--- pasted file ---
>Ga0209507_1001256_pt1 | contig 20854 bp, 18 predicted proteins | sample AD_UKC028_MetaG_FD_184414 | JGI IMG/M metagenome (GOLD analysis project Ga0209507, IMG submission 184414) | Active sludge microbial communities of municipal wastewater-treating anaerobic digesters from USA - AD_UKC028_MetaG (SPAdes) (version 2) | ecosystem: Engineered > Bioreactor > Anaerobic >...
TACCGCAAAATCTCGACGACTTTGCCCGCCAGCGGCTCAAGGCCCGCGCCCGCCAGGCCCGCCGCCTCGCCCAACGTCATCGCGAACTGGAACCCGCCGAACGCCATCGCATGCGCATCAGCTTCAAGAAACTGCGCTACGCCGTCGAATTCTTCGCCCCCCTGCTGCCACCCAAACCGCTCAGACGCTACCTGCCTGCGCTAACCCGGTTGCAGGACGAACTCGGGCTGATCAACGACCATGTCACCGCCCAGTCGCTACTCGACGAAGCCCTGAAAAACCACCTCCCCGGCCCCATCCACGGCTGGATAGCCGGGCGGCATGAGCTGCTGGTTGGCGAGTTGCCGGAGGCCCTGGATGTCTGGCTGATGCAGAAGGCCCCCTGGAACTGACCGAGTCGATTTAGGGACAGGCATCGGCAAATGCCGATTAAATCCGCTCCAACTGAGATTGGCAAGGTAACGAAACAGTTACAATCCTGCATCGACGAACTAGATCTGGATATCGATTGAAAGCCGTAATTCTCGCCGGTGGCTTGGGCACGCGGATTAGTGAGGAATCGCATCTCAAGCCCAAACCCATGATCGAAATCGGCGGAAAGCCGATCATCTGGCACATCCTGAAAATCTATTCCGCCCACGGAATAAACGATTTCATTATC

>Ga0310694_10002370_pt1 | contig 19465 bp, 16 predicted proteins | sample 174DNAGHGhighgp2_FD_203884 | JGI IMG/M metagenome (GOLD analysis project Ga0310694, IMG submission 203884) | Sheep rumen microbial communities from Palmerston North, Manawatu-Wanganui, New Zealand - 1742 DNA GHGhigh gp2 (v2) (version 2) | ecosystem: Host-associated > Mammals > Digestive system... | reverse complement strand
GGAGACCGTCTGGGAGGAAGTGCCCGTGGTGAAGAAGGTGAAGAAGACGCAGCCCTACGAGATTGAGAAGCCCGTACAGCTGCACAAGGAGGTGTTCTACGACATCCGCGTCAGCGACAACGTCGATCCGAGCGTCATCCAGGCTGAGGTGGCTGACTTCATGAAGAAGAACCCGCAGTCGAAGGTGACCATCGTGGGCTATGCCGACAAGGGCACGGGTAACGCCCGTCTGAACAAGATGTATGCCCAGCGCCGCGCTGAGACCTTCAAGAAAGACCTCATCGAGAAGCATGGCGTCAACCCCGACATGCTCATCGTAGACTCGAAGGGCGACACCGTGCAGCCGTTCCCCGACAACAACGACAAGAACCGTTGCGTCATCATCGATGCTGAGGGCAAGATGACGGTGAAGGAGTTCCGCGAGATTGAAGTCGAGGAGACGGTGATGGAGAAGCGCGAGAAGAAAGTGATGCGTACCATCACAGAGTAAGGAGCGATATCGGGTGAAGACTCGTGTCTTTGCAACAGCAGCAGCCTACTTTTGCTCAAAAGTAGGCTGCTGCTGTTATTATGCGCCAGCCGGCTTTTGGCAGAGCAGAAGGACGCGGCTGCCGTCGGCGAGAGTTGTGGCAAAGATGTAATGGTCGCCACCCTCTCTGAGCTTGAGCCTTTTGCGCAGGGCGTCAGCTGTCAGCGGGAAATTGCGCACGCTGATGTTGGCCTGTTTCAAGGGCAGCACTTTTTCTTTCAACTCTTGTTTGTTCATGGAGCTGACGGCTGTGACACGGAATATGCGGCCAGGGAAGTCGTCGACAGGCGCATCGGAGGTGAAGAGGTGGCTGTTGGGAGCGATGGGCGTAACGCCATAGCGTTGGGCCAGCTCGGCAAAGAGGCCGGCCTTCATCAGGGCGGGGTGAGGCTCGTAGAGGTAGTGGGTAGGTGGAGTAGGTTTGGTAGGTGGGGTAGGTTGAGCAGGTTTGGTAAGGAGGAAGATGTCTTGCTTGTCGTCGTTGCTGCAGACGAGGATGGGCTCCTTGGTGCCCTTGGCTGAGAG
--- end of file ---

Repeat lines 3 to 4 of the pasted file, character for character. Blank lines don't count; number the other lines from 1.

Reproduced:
>Ga0310694_10002370_pt1 | contig 19465 bp, 16 predicted proteins | sample 174DNAGHGhighgp2_FD_203884 | JGI IMG/M metagenome (GOLD analysis project Ga0310694, IMG submission 203884) | Sheep rumen microbial communities from Palmerston North, Manawatu-Wanganui, New Zealand - 1742 DNA GHGhigh gp2 (v2) (version 2) | ecosystem: Host-associated > Mammals > Digestive system... | reverse complement strand
GGAGACCGTCTGGGAGGAAGTGCCCGTGGTGAAGAAGGTGAAGAAGACGCAGCCCTACGAGATTGAGAAGCCCGTACAGCTGCACAAGGAGGTGTTCTACGACATCCGCGTCAGCGACAACGTCGATCCGAGCGTCATCCAGGCTGAGGTGGCTGACTTCATGAAGAAGAACCCGCAGTCGAAGGTGACCATCGTGGGCTATGCCGACAAGGGCACGGGTAACGCCCGTCTGAACAAGATGTATGCCCAGCGCCGCGCTGAGACCTTCAAGAAAGACCTCATCGAGAAGCATGGCGTCAACCCCGACATGCTCATCGTAGACTCGAAGGGCGACACCGTGCAGCCGTTCCCCGACAACAACGACAAGAACCGTTGCGTCATCATCGATGCTGAGGGCAAGATGACGGTGAAGGAGTTCCGCGAGATTGAAGTCGAGGAGACGGTGATGGAGAAGCGCGAGAAGAAAGTGATGCGTACCATCACAGAGTAAGGAGCGATATCGGGTGAAGACTCGTGTCTTTGCAACAGCAGCAGCCTACTTTTGCTCAAAAGTAGGCTGCTGCTGTTATTATGCGCCAGCCGGCTTTTGGCAGAGCAGAAGGACGCGGCTGCCGTCGGCGAGAGTTGTGGCAAAGATGTAATGGTCGCCACCCTCTCTGAGCTTGAGCCTTTTGCGCAGGGCGTCAGCTGTCAGCGGGAAATTGCGCACGCTGATGTTGGCCTGTTTCAAGGGCAGCACTTTTTCTTTCAACTCTTGTTTGTTCATGGAGCTGACGGCTGTGACACGGAATATGCGGCCAGGGAAGTCGTCGACAGGCGCATCGGAGGTGAAGAGGTGGCTGTTGGGAGCGATGGGCGTAACGCCATAGCGTTGGGCCAGCTCGGCAAAGAGGCCGGCCTTCATCAGGGCGGGGTGAGGCTCGTAGAGGTAGTGGGTAGGTGGAGTAGGTTTGGTAGGTGGGGTAGGTTGAGCAGGTTTGGTAAGGAGGAAGATGTCTTGCTTGTCGTCGTTGCTGCAGACGAGGATGGGCTCCTTGGTGCCCTTGGCTGAGAG